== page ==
Published in NH Business Review 8/2/2019
Can an employee be terminated for going on vacation when taking leave under the Family and Medical Leave Act?
In June, the Massachusetts Supreme Judicial Court said no, and that a decision to terminate an employee on these grounds could constitute retaliation for taking FMLA leave. The court warned, however, that the employer could consider what activities the employee engaged in while on vacation when determining whether or not the employee abused his FMLA leave.
The plaintiff in the case, Richard DaPrato, was an information technology manager at the Massachusetts Water Resources Authority (MWRA). In January 2015, DaPrato told HR that he had to postpone a previously scheduled knee surgery and take FMLA leave for an operation on his foot. DaPrato took leave from his job from Feb. 6, 2015 until March 26, 2015.
DaPrato saw that he would exhaust his sick time and vacation time before returning to work. He therefore spoke to his HR manager about MWRA's salary continuation policy, which provides pay to managers who take FMLA leave due to a "serious health condition that prevents the employee from performing job requirements." DaPrato was approved to receive the salary continuation benefit while on FMLA leave.
On March 12, 2015, DaPrato — during his FMLA leave — went on a vacation to Mexico with his family. The trip had been booked well in advance, and his supervisor had already been informed of the date of DaPrato's vacation.
In early April, after DaPrato had returned to work, HR learned that DaPrato had gone on vacation to Mexico while on FMLA leave. The HR director began investigating the propriety of DaPrato's leave and admitted that she did not think an employee "who's seriously ill or disabled would be able to be on vacation."
While investigating DaPrato's leave, the HR director saw video recordings of DaPrato walking, driving and lifting luggage out of his car during his leave. In an interview, DaPrato explained that his conduct in the videos was consistent with the limitations described in his FMLA forms.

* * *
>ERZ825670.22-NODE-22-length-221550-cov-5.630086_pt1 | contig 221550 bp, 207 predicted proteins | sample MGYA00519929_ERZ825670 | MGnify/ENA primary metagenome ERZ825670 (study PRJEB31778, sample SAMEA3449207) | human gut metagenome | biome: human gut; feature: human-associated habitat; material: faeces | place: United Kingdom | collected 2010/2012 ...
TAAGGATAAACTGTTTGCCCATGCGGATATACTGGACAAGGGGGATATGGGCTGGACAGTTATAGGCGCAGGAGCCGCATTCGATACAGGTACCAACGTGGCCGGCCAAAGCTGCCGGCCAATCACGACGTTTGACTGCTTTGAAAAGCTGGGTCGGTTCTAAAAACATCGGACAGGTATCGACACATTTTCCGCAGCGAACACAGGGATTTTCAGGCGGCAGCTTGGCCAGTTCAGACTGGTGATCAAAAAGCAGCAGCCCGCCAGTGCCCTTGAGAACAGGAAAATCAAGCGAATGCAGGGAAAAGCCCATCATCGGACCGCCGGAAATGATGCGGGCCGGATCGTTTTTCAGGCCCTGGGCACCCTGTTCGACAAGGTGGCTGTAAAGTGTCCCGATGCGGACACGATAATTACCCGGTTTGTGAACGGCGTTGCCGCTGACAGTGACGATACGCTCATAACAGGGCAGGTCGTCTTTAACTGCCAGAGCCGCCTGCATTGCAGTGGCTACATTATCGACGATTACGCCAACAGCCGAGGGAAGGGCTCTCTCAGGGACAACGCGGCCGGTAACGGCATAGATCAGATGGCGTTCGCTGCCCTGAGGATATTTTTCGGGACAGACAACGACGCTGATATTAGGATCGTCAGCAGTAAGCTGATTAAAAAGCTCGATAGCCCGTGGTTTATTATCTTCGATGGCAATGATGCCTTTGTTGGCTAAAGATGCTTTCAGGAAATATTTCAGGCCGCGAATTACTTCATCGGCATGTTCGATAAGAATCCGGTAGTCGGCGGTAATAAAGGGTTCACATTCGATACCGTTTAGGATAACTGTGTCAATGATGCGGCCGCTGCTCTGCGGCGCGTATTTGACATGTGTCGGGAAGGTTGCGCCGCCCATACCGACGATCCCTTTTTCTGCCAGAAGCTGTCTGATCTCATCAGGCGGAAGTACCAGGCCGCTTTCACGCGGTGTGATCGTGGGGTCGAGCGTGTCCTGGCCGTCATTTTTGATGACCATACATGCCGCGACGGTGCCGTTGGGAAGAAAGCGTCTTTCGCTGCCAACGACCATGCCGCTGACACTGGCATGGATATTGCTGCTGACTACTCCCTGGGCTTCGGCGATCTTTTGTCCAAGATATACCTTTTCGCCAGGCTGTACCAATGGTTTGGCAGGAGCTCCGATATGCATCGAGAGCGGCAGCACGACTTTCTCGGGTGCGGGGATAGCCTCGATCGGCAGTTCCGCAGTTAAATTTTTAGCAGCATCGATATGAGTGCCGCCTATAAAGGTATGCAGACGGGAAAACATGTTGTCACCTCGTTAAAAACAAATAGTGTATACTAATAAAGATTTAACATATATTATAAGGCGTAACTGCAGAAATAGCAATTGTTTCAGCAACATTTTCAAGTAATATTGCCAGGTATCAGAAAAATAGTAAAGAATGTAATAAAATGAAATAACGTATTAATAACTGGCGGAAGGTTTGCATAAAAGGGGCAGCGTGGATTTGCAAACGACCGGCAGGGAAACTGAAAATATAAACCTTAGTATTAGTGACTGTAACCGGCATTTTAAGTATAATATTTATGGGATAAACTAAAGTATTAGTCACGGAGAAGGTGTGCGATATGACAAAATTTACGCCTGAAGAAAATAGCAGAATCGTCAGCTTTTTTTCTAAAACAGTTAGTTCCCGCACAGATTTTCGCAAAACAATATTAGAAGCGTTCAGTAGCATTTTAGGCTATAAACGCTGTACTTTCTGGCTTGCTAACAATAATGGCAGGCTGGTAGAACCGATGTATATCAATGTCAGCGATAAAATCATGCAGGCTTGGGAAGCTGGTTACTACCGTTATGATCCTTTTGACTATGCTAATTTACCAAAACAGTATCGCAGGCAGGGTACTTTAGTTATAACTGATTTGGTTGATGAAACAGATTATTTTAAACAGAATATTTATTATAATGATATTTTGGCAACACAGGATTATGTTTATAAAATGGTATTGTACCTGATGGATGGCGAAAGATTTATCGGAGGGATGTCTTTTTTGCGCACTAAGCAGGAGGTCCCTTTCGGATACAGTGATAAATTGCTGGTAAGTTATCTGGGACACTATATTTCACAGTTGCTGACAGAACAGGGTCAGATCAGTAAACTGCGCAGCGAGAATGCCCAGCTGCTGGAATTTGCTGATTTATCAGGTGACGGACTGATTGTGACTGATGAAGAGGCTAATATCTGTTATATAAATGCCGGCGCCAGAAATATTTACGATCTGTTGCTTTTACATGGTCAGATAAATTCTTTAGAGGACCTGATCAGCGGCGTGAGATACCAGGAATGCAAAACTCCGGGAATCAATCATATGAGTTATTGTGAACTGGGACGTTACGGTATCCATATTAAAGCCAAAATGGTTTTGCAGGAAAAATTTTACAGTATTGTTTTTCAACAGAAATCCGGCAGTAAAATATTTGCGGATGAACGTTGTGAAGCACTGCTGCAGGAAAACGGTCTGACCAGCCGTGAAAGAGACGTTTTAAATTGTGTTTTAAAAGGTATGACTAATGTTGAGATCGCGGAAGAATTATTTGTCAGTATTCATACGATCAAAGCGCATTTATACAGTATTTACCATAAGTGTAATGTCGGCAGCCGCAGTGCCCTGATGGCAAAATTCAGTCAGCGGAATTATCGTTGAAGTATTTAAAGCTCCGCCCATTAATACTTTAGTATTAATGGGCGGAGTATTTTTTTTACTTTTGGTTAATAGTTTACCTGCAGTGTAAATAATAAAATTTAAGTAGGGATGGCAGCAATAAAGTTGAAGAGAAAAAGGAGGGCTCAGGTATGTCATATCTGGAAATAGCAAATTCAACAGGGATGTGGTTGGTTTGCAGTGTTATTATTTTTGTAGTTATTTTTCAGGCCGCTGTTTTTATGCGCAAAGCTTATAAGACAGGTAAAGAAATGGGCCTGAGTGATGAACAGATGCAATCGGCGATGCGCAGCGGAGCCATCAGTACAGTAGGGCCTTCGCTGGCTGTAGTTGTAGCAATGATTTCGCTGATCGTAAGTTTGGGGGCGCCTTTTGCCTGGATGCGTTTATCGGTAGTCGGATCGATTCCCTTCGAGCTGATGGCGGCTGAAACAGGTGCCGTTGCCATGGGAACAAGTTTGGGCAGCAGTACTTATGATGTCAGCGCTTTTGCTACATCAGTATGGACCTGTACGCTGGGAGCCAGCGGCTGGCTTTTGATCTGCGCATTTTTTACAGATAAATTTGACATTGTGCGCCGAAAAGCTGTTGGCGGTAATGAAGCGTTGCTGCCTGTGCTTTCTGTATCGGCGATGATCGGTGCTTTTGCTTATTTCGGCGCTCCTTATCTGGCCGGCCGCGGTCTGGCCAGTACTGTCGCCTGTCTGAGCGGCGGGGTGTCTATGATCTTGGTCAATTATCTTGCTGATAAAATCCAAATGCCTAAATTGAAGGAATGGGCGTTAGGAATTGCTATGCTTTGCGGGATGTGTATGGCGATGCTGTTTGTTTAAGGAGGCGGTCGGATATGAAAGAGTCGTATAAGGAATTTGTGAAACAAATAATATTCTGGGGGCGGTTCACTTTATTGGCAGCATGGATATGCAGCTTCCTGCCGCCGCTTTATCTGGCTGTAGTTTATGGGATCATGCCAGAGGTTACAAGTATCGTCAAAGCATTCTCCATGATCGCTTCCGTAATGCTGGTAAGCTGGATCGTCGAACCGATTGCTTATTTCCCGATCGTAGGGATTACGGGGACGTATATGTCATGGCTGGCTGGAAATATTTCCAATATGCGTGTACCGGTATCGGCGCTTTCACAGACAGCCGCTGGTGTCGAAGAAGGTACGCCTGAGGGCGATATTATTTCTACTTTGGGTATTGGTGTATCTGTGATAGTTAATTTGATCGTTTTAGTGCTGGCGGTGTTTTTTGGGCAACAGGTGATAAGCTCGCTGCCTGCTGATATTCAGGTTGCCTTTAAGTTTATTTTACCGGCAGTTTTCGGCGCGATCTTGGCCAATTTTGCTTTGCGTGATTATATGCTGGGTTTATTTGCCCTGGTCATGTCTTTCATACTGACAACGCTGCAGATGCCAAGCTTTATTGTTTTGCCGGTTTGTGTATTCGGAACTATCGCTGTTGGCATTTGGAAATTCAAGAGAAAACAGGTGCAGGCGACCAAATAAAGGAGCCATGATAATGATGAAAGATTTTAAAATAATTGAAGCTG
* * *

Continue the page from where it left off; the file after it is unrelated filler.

Neither the HR director nor MWRA's director of administration, who interviewed DaPrato, reviewed the FMLA forms. Nor did they check with DaPrato's doctor to confirm DaPrato's representations about his medical conditions. The interviewers instead concluded, without due diligence, that DaPrato had misrepresented the disability for which he received FMLA leave and salary continuation.
The interviewers told MWRA senior management that DaPrato had lied about the medical conditions for which he received his FMLA leave. However, the interviewers did not present the FMLA forms to senior management and senior management decided to terminate DaPrato's employment.
DaPrato then brought suit against MWRA, alleging, among other things, retaliation under the FMLA.
The court found that "an employer may not treat the mere fact that an employee went on vacation while on FMLA leave, standing on its own, as grounds for an adverse employment action."
But it clarified "that an employer may validly consider an employee's conduct on vacation — or, for that matter, anywhere — that is inconsistent with his or her claimed reasons for medical leave, when the employer has such information at the time the employer is evaluating whether leave has been properly or improperly used."
The court summarized its conclusions as follows:
DaPrato took FMLA leave to allow his foot to recover fully from surgery. Such recovery could take place in a warm climate as well as in a New England winter. That being said, vacationing while on FMLA leave may take either permissible or impermissible forms. An employee recovering from a leg injury may sit with his or her leg raised by the seashore while fully complying with FMLA leave requirements but may not climb Machu Picchu without abusing the FMLA process. Careful consideration of the reasons for the medical leave and the activities undertaken, including the timeline for rehabilitation and recovery, are required to determine whether FMLA leave has been abused.
In the DaPrato case, the court affirmed a $2 million verdict for the plaintiff because MWRA came to the wrong conclusion. The case is a stark example of why it is important to seek the advice of counsel before taking any action against an employee on FMLA leave.
Amanda Quinlan, an associate in the Employment Law Practice Group at the law firm of McLane Middleton.
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